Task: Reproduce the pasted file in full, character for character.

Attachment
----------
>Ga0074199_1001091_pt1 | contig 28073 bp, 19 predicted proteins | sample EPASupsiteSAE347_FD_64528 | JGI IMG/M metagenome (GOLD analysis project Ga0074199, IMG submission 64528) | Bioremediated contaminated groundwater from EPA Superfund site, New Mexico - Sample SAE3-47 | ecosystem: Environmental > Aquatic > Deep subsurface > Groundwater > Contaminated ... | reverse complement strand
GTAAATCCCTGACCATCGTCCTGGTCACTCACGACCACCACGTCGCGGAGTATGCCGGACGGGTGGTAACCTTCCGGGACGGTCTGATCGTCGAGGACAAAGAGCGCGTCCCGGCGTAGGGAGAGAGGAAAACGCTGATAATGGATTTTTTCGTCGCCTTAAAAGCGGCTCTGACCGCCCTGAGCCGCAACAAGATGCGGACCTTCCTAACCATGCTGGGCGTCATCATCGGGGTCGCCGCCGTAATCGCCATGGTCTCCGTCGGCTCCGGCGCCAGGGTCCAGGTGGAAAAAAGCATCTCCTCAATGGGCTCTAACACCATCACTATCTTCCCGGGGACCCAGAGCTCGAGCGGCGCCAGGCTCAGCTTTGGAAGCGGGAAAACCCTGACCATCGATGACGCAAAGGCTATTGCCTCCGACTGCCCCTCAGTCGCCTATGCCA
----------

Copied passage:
>Ga0074199_1001091_pt1 | contig 28073 bp, 19 predicted proteins | sample EPASupsiteSAE347_FD_64528 | JGI IMG/M metagenome (GOLD analysis project Ga0074199, IMG submission 64528) | Bioremediated contaminated groundwater from EPA Superfund site, New Mexico - Sample SAE3-47 | ecosystem: Environmental > Aquatic > Deep subsurface > Groundwater > Contaminated ... | reverse complement strand
GTAAATCCCTGACCATCGTCCTGGTCACTCACGACCACCACGTCGCGGAGTATGCCGGACGGGTGGTAACCTTCCGGGACGGTCTGATCGTCGAGGACAAAGAGCGCGTCCCGGCGTAGGGAGAGAGGAAAACGCTGATAATGGATTTTTTCGTCGCCTTAAAAGCGGCTCTGACCGCCCTGAGCCGCAACAAGATGCGGACCTTCCTAACCATGCTGGGCGTCATCATCGGGGTCGCCGCCGTAATCGCCATGGTCTCCGTCGGCTCCGGCGCCAGGGTCCAGGTGGAAAAAAGCATCTCCTCAATGGGCTCTAACACCATCACTATCTTCCCGGGGACCCAGAGCTCGAGCGGCGCCAGGCTCAGCTTTGGAAGCGGGAAAACCCTGACCATCGATGACGCAAAGGCTATTGCCTCCGACTGCCCCTCAGTCGCCTATGCCA